According to a new American study, a high-protein diet may lead to lower plasma glucose concentrations in people with type 2 diabetes. Dietary recommendations for both healthy and diabetic persons have traditionally focused on carbohydrate and fat intake, with protein being largely disregarded. However, several single-day and single-meal studies have suggested that protein ingestion may actually lead to a decrease in postprandial glucose concentrations.
Mary C. Gannon, MD, of the Veterans Affairs Medical Center, Minneapolis, Minnesota, and colleagues conducted a study to examine the effect of a high-protein diet on glucose levels over a longer term.
Twelve subjects with mild, untreated type 2 diabetes (mean age, 61 years; 10 males) were randomly assigned to either a control diet designed according to the recommendations of the American Diabetes Association (protein:carbohydrate:fat, 15:55:30) or a high-protein diet (30:40:30) for a period of 5 weeks. The subjects were given a 2 to 5 week washout period after the first 5-week phase, and then switched to the opposite diet for a second the following 5 weeks.
Dr. Gannon found that fasting glucose concentration was consistently lower after the high-protein diet, with no significant change in body weight. The mean 24-hour integrated glucose area responses (with fasting glucose concentration as baseline) were 34.1 ± 7.2 mmol x h/L and 21.0 ± 4.2 mmol x h/L after the control and high-protein diets, respectively, revealing a 40% decrease with the high-protein diet.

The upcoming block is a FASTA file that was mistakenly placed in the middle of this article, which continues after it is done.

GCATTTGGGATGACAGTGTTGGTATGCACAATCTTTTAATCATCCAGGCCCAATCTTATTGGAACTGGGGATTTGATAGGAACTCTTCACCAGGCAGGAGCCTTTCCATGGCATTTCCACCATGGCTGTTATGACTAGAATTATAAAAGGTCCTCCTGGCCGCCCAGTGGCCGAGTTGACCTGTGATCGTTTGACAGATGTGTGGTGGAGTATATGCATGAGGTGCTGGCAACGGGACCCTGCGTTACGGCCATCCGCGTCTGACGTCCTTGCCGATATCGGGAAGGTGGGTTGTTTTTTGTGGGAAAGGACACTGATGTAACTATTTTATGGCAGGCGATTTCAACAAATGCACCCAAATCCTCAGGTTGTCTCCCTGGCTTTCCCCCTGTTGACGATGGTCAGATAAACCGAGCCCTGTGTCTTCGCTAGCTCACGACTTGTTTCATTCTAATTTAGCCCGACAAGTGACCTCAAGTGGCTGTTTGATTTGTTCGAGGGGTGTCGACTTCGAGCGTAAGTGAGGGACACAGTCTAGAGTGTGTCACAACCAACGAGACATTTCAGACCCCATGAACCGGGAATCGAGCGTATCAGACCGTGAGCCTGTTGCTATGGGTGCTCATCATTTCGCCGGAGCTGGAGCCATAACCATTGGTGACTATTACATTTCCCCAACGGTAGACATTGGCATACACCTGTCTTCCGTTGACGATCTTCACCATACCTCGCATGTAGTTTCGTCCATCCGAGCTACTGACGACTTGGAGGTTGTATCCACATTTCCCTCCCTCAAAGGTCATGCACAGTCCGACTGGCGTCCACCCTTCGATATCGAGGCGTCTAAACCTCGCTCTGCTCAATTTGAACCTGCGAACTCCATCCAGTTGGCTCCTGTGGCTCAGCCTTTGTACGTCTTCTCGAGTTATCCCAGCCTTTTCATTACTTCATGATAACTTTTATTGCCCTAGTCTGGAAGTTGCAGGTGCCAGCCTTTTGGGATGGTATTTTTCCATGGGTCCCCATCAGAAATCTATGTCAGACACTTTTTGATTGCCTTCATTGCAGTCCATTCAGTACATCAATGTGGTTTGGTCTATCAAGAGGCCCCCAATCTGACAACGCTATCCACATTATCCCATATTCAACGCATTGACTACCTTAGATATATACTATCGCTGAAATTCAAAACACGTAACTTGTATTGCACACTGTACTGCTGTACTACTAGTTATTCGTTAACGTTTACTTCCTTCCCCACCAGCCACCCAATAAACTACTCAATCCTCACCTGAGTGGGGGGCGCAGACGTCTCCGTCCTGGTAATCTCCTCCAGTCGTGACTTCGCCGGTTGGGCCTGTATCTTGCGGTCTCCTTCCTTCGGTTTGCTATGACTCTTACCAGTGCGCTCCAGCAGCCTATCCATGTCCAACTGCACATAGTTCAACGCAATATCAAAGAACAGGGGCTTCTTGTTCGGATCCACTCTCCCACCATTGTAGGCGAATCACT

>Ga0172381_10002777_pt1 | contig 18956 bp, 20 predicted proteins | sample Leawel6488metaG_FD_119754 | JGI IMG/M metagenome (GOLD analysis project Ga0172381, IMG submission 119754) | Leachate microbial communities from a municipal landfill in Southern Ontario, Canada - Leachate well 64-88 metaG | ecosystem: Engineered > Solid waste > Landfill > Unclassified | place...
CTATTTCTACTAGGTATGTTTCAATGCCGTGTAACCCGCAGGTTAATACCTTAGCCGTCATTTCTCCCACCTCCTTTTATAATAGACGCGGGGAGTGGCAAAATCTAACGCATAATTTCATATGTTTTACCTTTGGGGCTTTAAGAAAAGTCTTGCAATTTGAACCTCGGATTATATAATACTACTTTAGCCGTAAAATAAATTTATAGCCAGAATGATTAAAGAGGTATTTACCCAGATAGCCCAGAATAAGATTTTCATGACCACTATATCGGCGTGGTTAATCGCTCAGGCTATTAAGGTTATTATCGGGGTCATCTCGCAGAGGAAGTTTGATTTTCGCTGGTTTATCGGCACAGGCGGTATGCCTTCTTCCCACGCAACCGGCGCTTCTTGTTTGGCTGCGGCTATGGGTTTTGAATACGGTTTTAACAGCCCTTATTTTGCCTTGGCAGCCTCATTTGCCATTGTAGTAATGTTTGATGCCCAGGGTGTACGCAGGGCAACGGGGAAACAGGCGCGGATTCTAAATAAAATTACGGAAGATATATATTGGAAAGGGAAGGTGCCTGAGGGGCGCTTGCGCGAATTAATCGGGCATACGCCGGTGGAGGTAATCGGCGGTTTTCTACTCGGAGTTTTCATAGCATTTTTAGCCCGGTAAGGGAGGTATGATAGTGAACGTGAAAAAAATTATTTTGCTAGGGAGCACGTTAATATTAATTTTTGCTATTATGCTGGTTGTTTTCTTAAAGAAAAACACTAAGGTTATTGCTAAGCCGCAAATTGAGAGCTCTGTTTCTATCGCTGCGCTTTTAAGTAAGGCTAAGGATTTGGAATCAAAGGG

The high-protein diet also showed a greater decrease in the mean total percent glycated haemoglobin (0.8%) compared with the control diet (0.3%, P<0.05), with a significantly greater rate of decline (P<0.001).
The insulin area response was 18% greater with the high-protein diet, but not significantly different from the control diet. This response was less than expected based on previous single-meal and single-day studies. The cause of the smaller response in the present study is uncertain, but the researchers suggest that it “may be due to a corresponding decrease in carbohydrate in the diet.”
Triacylglycerol concentration decreased with the high-protein diet, whereas the total cholesterol and HDL and LDL cholesterol were unchanged. However, Dr. Gannon notes that, “these data must be interpreted with caution because some subjects were taking medications for lipid control.”
“The data suggest that a high-protein diet may improve blood glucose control in persons with type 2 diabetes,” the researchers conclude, but they recommend that “longer term studies are necessary to determine potential adverse effects of such a diet, if any.” Am J Clin Nutr 2003 Oct;78:4:734-41.